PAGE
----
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Reviews: ‘Contraband,’ ‘Red Tails,’ more

January 25, 2012
By Tony Rutherford (letters@graffitiwv.com) , Graffiti

RED TAILS

Exalting the contributions of Black Americans in World War II, "Red Tails" soars into the clouds with the "Star Wars" battling spirit embraced in "Top Gun" air-show maneuvers. From opening to close, you'll feel your hands attached to a giant invisible joystick throttling up, down and upside down, dodging ammo and sending it back. Produced by George Lucas, you must see this awesome spectacle and tribute on the big theater screen. The amazing effects do not, however, overshadow the bolder statement that even Lucas himself encountered - the ongoing struggle against prejudice, sometimes won and sometimes lost.

CONTRABAND

Brought out of retirement from drug smuggling, counterfeiting and other Central and South American crime rings, John Bryce (Mark Wahlberg) reluctantly boards a plane to Panama City, Panama, where his wife's brother faces a bullet through his skull for cheating a hood.

Shot in a dark-styled film noir perspective, "Contraband" adds a slice of the jerky pan and tilt camera movements of "Cloverfield" and "Paranormal Activity," along with the domination of extreme close-ups. These place emphasis on the facial expressions and visual nuances of the actors. You feel like you're nervously in the scene, where each confrontation equals life or death. Ultimately, the complex counterfeit smuggling becomes plodding hampered by its diminished capacity to separate good from evil and hero from villain.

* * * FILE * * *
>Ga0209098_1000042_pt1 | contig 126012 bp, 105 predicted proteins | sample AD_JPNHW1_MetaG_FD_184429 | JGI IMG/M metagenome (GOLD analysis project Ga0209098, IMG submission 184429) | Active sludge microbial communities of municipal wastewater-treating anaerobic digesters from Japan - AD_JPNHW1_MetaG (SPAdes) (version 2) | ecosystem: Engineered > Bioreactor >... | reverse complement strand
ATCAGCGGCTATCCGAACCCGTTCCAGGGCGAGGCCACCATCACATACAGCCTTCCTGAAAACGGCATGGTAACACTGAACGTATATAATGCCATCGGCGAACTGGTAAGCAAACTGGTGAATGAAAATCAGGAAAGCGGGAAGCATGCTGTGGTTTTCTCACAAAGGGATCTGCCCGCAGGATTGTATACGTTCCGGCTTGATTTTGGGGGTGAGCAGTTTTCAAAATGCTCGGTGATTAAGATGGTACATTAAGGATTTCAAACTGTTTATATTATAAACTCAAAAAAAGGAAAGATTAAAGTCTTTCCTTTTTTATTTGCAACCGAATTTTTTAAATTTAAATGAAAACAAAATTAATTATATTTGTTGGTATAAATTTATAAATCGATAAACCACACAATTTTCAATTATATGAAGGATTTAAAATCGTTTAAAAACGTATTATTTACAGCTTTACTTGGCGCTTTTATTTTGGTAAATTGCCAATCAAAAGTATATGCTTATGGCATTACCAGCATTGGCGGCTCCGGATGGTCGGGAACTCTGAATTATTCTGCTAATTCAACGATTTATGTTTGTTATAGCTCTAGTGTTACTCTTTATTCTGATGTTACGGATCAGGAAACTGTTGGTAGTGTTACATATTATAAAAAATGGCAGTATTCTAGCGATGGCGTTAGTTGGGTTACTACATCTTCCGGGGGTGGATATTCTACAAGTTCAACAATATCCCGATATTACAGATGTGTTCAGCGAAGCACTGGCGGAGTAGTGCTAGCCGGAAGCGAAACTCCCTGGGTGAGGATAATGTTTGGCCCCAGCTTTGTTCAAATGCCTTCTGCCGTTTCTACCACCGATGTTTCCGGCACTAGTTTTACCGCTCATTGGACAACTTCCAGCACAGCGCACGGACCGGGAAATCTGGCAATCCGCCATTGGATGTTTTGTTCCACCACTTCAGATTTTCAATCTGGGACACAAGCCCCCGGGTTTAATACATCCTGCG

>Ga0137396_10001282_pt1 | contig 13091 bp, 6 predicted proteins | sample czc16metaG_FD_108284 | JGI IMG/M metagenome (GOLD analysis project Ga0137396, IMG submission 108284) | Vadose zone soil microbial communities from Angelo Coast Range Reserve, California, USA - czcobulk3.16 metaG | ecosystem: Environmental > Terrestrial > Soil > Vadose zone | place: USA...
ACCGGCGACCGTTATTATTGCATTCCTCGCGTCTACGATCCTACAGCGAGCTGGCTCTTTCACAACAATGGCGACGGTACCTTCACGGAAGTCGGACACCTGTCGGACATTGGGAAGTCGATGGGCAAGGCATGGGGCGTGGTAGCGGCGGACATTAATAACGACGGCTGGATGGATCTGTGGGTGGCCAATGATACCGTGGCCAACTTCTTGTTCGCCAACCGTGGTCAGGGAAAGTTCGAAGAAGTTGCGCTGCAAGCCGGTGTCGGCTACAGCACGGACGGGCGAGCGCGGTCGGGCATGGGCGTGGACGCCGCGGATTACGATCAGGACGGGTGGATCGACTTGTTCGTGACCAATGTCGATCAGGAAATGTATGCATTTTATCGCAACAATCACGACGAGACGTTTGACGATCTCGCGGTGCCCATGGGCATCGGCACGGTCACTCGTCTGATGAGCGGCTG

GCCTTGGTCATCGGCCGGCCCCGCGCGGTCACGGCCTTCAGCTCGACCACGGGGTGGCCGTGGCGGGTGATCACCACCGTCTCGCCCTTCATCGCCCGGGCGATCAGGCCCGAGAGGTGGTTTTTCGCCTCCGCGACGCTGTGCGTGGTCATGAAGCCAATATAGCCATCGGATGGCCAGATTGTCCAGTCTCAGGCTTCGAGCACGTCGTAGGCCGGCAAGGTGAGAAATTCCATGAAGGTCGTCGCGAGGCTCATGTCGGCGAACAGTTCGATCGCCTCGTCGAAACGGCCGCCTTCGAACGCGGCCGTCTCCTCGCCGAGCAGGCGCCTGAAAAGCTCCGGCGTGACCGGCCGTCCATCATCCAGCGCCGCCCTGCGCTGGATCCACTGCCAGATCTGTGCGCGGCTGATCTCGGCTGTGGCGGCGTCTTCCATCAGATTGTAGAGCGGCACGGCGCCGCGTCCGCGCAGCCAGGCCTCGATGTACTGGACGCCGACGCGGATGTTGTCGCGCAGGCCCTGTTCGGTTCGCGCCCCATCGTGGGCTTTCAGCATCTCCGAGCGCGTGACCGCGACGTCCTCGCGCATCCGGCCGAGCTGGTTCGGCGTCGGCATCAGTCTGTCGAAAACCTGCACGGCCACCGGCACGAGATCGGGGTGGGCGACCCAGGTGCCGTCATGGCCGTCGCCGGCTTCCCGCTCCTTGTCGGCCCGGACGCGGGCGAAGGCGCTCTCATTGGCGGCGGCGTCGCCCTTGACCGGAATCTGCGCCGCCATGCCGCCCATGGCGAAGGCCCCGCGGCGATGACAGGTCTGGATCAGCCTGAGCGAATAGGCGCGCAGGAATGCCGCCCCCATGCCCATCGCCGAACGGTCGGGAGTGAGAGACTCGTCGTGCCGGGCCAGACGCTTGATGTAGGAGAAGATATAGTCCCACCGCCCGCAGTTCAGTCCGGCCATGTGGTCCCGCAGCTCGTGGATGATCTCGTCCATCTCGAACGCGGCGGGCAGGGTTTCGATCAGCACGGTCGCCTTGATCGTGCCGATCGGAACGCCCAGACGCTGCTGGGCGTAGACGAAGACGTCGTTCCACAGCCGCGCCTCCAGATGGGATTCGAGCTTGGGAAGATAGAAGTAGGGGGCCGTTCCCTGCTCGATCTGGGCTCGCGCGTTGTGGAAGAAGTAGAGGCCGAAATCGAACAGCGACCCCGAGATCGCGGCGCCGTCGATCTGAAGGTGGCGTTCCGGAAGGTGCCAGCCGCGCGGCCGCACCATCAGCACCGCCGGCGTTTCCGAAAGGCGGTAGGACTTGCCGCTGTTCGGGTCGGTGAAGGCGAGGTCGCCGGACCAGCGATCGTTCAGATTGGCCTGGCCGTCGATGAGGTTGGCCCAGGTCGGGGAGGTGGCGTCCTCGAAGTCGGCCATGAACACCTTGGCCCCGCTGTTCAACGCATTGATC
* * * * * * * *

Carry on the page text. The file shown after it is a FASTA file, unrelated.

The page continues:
THE DEVIL INSIDE

Prepare for a wall-climbing, demon-shrieking and shaky camera combination of "Blair Witch Project," "The Exorcist" and a hint of "The X Files." The abruptness of the "found documentary footage" style at one screening turned a loud howling laughing woman into a candidate for screen to viewer demon transference.

I can't levitate my thumb all the way on this one nor does the thumb sink into a devilish pit. Let's say the scary hocus pocus in and out of focus injects steroids into the assessment, but diminishes as the production winds down.

 
 

 

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